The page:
School of Education News

Rau receives NSF early career award to explore STEM educational technologies

February 08, 2017

UW-Madison’s Martina Rau recently received a prestigious early CAREER grant from the National Science Foundation (NSF) to explore how adaptive educational technologies can improve students' learning in science, technology, engineering and mathematics (STEM).

Rau leads the Learning Representations and Technology Lab on campus, is an assistant professor with the School of Education’s No. 1-ranked Department of Educational Psychology, and holds an affiliate appointment in the Department of Computer Sciences.

According to the NSF website, the Faculty Early Career Development (CAREER) Program is one of the foundation’s most distinguished awards backing early career faculty “who have the potential to serve as academic role models in research and education, and to lead advances in the mission of their department or organization. Activities pursued by early-career faculty should build a firm foundation for a lifetime of leadership in integrating education and research.”

Martina Rau
Rau’s CAREER project is titled, “Intelligent Representations: How to Blend Physical and Virtual Representations by Adapting to the Individual Student's Needs in Real Time." The NSF award, for $598,399, will support Rau’s work on this topic involving students and instructors at both four- and two-year colleges over the next five years.

Rau explains that adaptive educational technologies, such as online tutoring systems, are designed to individualize instruction. For example, adaptive educational technologies can give error-specific feedback to help students overcome misunderstandings. They can select appropriate problems for a student to work on based on the student's estimated knowledge level.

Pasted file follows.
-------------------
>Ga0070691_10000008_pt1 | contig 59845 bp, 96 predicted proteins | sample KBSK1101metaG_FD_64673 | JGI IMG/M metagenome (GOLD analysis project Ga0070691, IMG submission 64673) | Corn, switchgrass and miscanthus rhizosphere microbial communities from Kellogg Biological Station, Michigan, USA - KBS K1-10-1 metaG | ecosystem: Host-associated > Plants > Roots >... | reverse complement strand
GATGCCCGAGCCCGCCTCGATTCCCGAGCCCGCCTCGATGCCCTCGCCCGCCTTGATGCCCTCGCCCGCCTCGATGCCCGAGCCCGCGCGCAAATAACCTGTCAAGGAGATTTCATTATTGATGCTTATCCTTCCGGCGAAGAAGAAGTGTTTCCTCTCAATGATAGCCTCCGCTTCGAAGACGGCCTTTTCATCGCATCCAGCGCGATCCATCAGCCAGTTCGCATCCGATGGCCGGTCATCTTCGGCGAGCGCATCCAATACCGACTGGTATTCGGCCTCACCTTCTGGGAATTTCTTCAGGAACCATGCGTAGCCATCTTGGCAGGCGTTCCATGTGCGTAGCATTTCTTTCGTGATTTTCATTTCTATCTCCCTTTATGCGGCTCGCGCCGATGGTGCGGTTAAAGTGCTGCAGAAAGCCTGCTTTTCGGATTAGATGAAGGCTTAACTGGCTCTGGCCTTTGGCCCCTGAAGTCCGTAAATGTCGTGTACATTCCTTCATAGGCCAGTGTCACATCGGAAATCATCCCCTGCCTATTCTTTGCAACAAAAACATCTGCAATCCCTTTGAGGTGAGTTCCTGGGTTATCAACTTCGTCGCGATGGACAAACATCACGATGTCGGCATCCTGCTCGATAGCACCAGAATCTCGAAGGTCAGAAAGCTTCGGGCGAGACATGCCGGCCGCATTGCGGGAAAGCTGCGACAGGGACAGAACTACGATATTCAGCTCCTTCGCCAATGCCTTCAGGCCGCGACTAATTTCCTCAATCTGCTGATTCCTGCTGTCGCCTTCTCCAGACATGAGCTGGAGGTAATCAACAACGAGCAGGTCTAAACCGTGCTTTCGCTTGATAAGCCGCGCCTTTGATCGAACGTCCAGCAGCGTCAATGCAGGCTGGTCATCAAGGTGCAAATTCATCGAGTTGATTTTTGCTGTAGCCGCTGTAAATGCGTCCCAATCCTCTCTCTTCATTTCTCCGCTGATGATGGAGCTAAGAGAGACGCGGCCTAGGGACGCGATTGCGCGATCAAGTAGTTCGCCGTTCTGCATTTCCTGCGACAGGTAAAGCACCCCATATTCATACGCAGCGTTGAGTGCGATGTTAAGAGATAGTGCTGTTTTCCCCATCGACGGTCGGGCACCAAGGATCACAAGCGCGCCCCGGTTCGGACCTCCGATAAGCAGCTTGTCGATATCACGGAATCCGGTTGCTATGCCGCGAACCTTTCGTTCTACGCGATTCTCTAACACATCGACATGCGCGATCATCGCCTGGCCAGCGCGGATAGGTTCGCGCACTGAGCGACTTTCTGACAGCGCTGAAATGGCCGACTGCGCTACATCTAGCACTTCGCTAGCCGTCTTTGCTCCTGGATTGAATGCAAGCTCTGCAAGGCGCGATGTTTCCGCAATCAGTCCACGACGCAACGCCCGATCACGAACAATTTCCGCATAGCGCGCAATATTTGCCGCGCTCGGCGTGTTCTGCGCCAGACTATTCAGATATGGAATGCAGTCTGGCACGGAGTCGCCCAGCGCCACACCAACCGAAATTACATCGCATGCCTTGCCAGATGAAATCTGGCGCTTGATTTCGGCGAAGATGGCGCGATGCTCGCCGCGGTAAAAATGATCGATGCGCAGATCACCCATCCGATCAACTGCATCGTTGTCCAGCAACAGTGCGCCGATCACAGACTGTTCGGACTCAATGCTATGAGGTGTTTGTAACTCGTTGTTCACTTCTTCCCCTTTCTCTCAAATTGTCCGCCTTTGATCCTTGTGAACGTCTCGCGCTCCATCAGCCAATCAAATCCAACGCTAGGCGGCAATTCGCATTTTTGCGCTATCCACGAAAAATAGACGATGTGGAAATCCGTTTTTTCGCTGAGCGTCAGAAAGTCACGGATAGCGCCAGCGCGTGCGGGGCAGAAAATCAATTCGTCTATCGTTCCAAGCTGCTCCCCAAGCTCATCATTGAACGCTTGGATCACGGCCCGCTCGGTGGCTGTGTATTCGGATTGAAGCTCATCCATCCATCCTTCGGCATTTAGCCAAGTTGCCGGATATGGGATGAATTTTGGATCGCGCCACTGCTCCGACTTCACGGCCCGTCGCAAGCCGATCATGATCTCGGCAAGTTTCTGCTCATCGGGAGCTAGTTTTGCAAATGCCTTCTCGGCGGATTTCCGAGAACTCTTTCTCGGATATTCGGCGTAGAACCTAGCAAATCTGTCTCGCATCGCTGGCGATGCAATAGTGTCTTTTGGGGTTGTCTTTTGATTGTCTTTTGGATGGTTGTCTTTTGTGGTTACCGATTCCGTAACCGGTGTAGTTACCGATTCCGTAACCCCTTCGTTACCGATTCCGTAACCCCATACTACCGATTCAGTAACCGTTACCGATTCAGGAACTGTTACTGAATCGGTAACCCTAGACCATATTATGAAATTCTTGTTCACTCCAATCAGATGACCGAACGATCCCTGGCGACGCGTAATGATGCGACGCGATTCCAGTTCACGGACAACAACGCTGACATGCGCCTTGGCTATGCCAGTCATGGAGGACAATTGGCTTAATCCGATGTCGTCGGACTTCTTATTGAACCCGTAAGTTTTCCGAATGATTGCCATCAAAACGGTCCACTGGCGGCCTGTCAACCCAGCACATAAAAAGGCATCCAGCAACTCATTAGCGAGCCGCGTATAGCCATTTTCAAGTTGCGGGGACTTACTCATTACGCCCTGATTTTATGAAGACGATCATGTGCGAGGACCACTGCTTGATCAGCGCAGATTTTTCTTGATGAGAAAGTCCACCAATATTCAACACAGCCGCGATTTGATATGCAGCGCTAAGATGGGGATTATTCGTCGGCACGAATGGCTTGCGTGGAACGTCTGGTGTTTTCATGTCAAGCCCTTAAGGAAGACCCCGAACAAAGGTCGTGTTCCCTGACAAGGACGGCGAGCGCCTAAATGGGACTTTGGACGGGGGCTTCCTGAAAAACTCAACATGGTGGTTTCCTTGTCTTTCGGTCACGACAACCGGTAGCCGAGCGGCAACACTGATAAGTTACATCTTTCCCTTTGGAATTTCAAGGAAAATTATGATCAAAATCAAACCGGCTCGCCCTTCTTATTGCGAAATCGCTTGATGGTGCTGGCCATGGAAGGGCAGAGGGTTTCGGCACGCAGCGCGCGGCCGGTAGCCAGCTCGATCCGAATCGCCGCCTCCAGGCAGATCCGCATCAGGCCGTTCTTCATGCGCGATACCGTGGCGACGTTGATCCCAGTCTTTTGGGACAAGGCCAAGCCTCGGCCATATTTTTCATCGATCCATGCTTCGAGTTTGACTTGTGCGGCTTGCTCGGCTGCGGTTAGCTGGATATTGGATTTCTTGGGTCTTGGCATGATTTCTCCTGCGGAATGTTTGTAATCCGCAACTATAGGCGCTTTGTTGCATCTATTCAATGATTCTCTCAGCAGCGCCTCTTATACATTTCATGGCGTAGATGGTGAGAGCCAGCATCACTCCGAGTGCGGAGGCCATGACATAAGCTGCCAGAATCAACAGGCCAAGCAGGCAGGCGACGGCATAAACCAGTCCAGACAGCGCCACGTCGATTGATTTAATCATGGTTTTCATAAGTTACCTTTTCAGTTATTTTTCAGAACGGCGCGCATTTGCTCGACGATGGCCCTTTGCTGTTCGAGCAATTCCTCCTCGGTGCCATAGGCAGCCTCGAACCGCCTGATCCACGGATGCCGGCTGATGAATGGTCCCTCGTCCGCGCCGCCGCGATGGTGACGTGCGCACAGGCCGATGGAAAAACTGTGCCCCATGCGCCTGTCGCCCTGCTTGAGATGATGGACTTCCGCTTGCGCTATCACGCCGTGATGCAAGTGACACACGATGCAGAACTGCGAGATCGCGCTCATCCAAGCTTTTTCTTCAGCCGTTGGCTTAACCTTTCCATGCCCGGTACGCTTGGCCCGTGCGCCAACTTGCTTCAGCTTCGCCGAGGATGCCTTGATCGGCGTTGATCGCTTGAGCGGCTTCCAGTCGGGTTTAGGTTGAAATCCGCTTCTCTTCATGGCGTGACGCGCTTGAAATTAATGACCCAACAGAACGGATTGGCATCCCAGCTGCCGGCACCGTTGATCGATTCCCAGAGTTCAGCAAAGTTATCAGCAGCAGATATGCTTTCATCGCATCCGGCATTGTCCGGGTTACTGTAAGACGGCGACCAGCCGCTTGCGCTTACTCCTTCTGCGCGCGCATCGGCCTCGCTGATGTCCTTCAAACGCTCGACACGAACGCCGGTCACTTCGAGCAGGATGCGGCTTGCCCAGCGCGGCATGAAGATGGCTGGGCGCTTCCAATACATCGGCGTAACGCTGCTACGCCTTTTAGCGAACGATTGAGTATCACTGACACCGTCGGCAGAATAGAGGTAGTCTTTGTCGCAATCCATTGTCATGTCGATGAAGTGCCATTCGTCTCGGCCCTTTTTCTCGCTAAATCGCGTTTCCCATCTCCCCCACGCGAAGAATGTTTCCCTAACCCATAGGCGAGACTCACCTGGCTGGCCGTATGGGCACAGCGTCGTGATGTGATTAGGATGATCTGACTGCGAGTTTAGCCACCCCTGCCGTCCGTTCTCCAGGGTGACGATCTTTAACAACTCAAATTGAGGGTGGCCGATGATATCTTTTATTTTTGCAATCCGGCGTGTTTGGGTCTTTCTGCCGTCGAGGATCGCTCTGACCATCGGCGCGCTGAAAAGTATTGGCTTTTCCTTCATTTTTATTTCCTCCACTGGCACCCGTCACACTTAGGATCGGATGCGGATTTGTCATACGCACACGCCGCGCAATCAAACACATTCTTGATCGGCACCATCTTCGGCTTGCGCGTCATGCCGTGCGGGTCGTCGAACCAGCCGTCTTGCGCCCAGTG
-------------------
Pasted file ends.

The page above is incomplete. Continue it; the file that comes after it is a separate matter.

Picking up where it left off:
Netflix, for example, customizes movie suggestions based on what it "thinks" you would like, explains Rau.

“Similarly, an educational technology can customize learning content to the student, based on what it ‘thinks’ the student knows,” she says.

Specifically, Rau’s research will examine how physical models can be integrated with virtual models into these adaptive educational technologies. A physical model is a tangible object students can manipulate.

“Common examples are ball-and-stick models of molecules in chemistry, electric circuits in physics, or even Play-Doh models of earth layers,” Rau says.

Physical models can be advantageous because they use students' intuition as they relate abstract concepts to their bodily experiences in the real world.

Pilot project
Martina Rau ran a pilot test of her new project during a
chemistry course on campus.
As part of this project, Rau and her team will develop a video-camera application that can give students feedback on physical models they constructed. It will be able to use the information on how students interact with the physical model to estimate what the student knows.

"One of the major advantages of educational technologies is that they can adapt to the individual student's needs in real time,” says Rau. “Currently, this is possible only when students interact with a system via a mouse or keyboard. Expanding these adaptive capabilities to things students do with their hands has the potential to revolutionize educational technologies."

The results of this research should help the team develop an educational technology that adaptively selects physical and virtual models that are most helpful to an individual student given his or her learning progress.

Such technologies could make STEM concepts more accessible to students with diverse backgrounds. And because the research project involves students and instructors from 2-year colleges –- where there can be a lack of access to innovative technologies -- the project may broaden participation and enhance socioeconomic equality in STEM.

“It’s my hope that more tangible and intuitive interactions may help disadvantaged students better visualize complex science concepts,” says Rau. “Therefore, I think this research can bring more students into the STEM pipeline and help close achievement gaps in STEM.”

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